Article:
GIG HARBOR, Wash. -- Deteriorating and uninspected bridges are prompting concern and changes for Gig Harbor firefighters responding to emergencies.

A portion of up to 40 bridges in the area are so old, they may not be strong enough to support the weight of a fire engine.

It forces our incident commander to make some decision whether they can or cannot go across the bridge, said Eric Watson, Gig Harbor Assistant Chief.

If a bridge is too weak to support a full engine, firefighters must call for a smaller Medic Unit to respond to the emergency. The extra step is causing longer response times.

To address the issue, Gig Harbor Fire & Medic One sent letters to homeowners with private bridges, asking them to have a professional inspect them.

It doesn t take much, it wouldn t take much too all of a sudden send this place up, said Vincent Crow, a homeowner.

Crow, who lives in a wood-constructed home a quarter mile away from the arterial road, received one of the letters. His private bridge isn t strong enough to allow a full engine to cross it. He s contemplating putting in a new one that will support the weight, a cost of up to $50,000.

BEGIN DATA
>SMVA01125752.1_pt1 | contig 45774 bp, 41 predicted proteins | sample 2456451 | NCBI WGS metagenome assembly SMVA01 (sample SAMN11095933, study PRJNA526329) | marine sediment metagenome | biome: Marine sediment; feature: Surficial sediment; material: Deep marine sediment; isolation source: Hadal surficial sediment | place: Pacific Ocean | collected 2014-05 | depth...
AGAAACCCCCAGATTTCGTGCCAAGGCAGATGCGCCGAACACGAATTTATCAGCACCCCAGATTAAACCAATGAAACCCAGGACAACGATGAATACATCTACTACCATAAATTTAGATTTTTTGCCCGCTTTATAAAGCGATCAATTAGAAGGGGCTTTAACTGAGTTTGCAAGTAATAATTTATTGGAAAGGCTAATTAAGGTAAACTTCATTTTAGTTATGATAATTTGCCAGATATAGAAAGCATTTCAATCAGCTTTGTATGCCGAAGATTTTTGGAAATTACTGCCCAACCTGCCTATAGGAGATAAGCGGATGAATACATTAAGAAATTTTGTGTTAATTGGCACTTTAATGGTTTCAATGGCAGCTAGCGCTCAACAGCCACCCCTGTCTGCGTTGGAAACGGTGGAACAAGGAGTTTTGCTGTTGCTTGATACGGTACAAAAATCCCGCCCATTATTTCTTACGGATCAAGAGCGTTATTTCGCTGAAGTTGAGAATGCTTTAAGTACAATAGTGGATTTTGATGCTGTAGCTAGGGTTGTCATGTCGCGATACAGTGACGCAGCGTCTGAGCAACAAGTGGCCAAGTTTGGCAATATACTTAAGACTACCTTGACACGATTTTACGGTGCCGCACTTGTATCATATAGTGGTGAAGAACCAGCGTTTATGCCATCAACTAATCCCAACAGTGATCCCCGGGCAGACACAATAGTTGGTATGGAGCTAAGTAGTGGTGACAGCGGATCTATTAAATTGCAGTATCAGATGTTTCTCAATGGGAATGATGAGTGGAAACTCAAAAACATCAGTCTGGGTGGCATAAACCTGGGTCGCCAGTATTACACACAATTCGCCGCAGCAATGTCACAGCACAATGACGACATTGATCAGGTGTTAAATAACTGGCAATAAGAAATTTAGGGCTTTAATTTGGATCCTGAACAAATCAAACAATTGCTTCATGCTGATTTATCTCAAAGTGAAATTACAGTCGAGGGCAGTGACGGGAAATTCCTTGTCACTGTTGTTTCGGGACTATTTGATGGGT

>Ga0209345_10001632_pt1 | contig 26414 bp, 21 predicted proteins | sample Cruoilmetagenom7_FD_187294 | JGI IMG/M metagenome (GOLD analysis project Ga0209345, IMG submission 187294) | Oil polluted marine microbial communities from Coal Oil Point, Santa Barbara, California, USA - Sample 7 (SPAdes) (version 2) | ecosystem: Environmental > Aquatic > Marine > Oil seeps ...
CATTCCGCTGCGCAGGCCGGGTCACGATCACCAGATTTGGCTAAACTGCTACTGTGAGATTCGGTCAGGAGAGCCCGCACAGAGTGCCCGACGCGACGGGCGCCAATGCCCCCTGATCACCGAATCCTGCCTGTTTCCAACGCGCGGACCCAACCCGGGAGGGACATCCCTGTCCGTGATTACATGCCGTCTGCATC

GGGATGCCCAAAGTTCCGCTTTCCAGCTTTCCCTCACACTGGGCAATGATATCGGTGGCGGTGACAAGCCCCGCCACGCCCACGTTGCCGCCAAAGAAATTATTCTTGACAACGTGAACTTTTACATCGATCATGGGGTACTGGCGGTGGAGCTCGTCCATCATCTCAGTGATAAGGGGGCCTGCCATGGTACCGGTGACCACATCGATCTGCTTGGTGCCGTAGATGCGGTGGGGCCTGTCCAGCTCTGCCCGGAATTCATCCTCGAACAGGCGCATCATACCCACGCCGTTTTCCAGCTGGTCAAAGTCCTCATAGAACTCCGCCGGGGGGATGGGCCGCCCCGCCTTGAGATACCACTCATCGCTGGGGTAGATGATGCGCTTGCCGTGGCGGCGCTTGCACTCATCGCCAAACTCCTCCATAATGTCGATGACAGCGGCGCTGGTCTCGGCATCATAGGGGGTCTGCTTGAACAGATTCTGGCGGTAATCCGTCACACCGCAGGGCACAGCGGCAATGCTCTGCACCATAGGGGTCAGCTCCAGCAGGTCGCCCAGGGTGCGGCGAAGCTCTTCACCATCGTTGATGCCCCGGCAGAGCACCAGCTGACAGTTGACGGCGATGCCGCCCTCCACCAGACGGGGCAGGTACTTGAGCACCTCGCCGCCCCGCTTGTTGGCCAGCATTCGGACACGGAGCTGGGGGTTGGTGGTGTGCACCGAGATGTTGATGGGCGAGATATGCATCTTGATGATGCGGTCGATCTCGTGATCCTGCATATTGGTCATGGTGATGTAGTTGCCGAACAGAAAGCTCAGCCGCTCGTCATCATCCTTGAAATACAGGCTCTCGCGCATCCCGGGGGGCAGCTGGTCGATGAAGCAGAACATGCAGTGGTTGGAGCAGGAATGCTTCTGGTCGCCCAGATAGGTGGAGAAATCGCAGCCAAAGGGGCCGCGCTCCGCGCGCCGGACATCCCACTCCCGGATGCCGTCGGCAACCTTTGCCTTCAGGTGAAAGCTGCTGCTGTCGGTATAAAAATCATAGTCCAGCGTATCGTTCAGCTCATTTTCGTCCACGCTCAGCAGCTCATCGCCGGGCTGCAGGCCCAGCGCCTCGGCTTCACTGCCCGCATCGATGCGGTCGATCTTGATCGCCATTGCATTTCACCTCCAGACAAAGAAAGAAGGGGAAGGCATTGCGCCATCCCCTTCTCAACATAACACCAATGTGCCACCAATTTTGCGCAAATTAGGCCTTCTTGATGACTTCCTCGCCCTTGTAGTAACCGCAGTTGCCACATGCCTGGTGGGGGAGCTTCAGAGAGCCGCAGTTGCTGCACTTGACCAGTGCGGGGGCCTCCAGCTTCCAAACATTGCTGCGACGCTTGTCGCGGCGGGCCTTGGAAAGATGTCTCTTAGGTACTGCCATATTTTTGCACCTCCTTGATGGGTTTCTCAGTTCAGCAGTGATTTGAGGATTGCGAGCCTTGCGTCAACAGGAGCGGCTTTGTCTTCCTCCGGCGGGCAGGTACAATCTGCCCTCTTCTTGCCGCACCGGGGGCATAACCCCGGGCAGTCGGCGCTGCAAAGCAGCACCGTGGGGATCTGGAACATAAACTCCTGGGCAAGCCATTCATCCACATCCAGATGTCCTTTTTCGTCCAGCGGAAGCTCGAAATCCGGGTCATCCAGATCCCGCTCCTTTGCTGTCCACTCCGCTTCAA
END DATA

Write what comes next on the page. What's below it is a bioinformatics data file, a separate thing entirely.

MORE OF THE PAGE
Certainly they re looking out for their safety to make sure they don t go over a bridge that is in poor condition where a truck falls into whatever; in my case a creek then nobody gets help, he said.

Among the troubled bridges, firefighters say the Raft Island Bridge was one of the worst.

The nearly 60-year-old bridge deemed deficient two years ago was also too weak for a regular fire engine, which worried residents on the private island about what would happen during an emergency.

It s never happened but the threat that it might happen was big enough for us, said Mike Neil, a resident.

Concern drove the nearly 200 Raft Island residents to build a new $6.5 million bridge, which will be done by July. Since it s a private island, the residents will split the bill for it.

Thanks to the public outreach effort, firefighters have information on all but 11 of the trouble bridges uploaded into their computer, which they say will improve emergency response.

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